Lisa: And like, I loved talking to people and I loved listening to what they, what they were dreaming of for their business. and then making logos and talking about, you know, different ways that their brand could look. And I liked thinking about things really, really deeply and designing and making, and making websites and coming up with new ways to do things. And like, uh, then started hiring people and like, I loved sitting with, with another designer and like, combining ideas into a super idea. And, um kind of spending a lot of time thinking about like what people care about and why. Right?
And it's like... where I'm going with all this is like life... life is about loving that process and not the end result. So like in COVID-19, like I have no fucking advice for like what to do. Like, I don't have that end result or that KPI of like when this happens, do this. But I can say like, if you can just hang and view this as part of the process, maybe it's going to be okay.
Iris: I like that.
Lisa: Yeah. It's not about that end goal. I love the power of visualization, and I love, I believe in manifestation and I believe in all of that kind of thing. But - simply having that idea, that end goal and seeing where you want to go, like that's not enough to keep you in the game when life gets hard and like you're in a shit storm of entrepreneurship and business and pandemics. Like, if you don't love that process, which is good, it's bad, it's exhausting, then, then it's not, you're not gonna make it. And so... I guess in this, like, big scheme of advice-giving, my only advice is like if you don't love the process, you're not going to make it. But if you love the process, it's that, that love, that passion for the process and the passion for the bad problems and the good problems - you're always going to have problems, but like are these problems worth it to you? That's going to get you through this. That's going to get us through it. And like that, that process is enough to get you through highs and lows of business. And like, I just love, I love our creative process.
Lisa: What's your favorite part of the process at WHEELIE?
Iris: I think, like, being in the middle of it, the middle of the creativity and um, like being deep in something for two hours and just having your headphones in and spilling words out onto a Google doc or pulling photos together and then like when time starts to just fly by because you're so deep into the creation zone. That's like the best part.
Lisa: It is. It is. And it's the same... It's the same in action sports too. Like, I love, like, what it takes to go snowboarding. Like, obviously I love summiting and I love shredding pow more than anything, but I also love getting up early and hiking and - like, I love packing my backpack and I love sharing snacks with my friends and having big conversations on the skin track, or like sitting on a chair lift and giggling, and I love closing day when you get to like throw PBRs at all your friends. Or like training for a marathon, like, training is so much more fun than the marathon itself. So like, athletes are so familiar with the love of the process and the love of the game, more about like the stats. And so that's kind of also that athlete mindset really, really helps in business, I think.
Lisa: Yeah. So I guess in conclusion, whether I'm a shitty leader or whether this episode felt kind of pedantic, my real advice is like, if you don't love the process, then fuck it. Do something else. Like, this is the time. You can blame… you can make so many moves in your life right now and just blame it on COVID-19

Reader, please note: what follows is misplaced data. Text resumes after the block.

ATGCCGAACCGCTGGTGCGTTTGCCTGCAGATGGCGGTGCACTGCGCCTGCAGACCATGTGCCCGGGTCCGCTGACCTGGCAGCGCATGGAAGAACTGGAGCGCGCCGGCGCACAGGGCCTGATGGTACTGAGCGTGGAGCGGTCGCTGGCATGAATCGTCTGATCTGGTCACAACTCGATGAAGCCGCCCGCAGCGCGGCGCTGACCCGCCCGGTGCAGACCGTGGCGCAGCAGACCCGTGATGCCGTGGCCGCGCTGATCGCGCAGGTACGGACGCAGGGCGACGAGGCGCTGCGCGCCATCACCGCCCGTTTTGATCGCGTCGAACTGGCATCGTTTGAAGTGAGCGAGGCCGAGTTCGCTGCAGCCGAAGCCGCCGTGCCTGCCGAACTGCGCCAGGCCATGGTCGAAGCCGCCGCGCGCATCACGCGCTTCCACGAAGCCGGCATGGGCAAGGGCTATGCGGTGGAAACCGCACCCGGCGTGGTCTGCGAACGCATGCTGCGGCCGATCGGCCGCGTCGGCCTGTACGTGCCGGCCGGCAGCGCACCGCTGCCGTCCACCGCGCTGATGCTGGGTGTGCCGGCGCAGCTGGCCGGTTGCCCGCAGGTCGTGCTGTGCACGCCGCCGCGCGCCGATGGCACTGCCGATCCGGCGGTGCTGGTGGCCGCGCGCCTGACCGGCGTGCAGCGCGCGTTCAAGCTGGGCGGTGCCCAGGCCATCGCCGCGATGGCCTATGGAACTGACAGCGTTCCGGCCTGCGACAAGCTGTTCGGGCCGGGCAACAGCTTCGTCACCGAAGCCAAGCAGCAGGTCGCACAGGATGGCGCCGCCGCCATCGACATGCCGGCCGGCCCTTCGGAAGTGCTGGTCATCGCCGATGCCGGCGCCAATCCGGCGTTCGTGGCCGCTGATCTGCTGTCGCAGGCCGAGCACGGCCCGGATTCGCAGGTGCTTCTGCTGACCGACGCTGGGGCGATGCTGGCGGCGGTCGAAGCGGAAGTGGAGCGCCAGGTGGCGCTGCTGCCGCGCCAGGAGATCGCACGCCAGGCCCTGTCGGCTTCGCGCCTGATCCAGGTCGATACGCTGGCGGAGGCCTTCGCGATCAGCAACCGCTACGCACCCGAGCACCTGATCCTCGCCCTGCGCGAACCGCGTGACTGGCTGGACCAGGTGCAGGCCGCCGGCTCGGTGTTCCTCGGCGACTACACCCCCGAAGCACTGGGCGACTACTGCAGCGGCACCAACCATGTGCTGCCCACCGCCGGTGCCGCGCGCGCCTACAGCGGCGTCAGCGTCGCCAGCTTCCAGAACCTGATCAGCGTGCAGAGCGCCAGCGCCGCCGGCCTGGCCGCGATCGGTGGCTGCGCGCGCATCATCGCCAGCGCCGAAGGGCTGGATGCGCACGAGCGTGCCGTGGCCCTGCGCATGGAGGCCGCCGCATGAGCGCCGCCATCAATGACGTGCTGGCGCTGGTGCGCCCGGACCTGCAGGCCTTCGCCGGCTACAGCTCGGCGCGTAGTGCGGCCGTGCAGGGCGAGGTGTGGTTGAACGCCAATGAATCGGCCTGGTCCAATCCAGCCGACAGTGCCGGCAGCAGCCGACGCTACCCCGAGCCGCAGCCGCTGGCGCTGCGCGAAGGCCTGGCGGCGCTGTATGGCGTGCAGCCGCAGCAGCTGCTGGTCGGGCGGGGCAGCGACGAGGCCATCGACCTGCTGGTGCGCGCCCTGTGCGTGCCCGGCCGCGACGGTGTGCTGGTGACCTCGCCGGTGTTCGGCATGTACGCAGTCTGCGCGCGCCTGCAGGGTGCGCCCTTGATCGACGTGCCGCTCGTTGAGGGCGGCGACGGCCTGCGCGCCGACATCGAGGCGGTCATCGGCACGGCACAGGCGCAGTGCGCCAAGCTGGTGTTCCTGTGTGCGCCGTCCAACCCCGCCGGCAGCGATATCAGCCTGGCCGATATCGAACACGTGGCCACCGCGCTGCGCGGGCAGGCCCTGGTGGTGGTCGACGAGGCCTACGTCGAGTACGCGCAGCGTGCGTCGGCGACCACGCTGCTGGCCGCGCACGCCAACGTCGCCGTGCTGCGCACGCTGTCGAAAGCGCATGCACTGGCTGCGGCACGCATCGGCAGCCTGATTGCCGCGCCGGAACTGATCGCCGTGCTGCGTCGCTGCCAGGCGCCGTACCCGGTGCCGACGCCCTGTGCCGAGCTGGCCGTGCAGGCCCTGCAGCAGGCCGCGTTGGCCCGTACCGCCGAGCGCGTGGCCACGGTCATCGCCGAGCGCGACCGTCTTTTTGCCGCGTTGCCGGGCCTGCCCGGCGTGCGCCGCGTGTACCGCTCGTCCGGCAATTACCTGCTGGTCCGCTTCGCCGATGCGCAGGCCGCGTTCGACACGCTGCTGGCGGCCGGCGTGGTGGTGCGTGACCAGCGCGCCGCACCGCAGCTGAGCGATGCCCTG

Lisa: Just make some changes. If you don't like the process, change it. But if you, if you like the problems and you like those highs and you like those lows and… you know, if you're like Iris and you like figuring out like, okay, we need to change all the messaging I just wrote for a month so it doesn't sound tone deaf or whatever. Right? Like, like that's a problem. But if you like that process, then like, stay in it. Right? But if, if, if you're someone out there that is like freaking out and not excited about the, the actual, like, this is a hell of a low and we're going to be okay. Right?
Lisa: Then, yeah, I mean, you have to just fall back on, on being in love with the work that you're doing and like, this is the work. There's going to be a lot of work coming up, and it's not really a free ride right now. So anyway, that's my 2 cents on being in business for 11 years.
Iris: And why you hate my major?
Lisa: Yeah, why I hate your major. Uh, but I like you. And yeah, it's just, I don't know. I think like people ask for business advice of me a lot because 11 years is a long time to be in business.
And um, it sometimes feels like it's been luck, but really I think it has just been passion and like work, you know, like, I would so much for either make a documentary about grizzly bear behavior, then like, I was going to go try to surf for a month this summer, and then this grizzly bear project came up and I was like, oh my gosh, I would so much rather film grizzly bears. Like, I just can't get away because I just so in love with what we do. So Iris, I think you're stuck with me.
Iris: All right.
Lisa: It could be worse.
Iris: From a distance though.
Lisa: [laughs] Yeah. From a distance. So that's my 2 cents, and I'm wrong a lot and I'm okay with being wrong a lot, but you know, at least we're all in it together.
Iris: Yeah, we are.
Lisa: Thanks for, um, thanks for listening.
Iris: Thanks for joining us on this minisode adventure.
Lisa: Yeah. If you'd like to hear other topics or you want to do a Q&A, or you have a question for Iris or me about social media or about your brand or about your new tactics for, um, getting more digital than you'd like to be, just like hit us up. DM us on Instagram or send an email.
Iris: Send an email. And if you liked this minisode episode, or if you like the podcast in general, we'd love it if you would give us a review on iTunes. It really helps us get to more people.
Lisa: Yeah. Party on. Stay strong.
Iris: Stay strong.
Lisa: And love your process.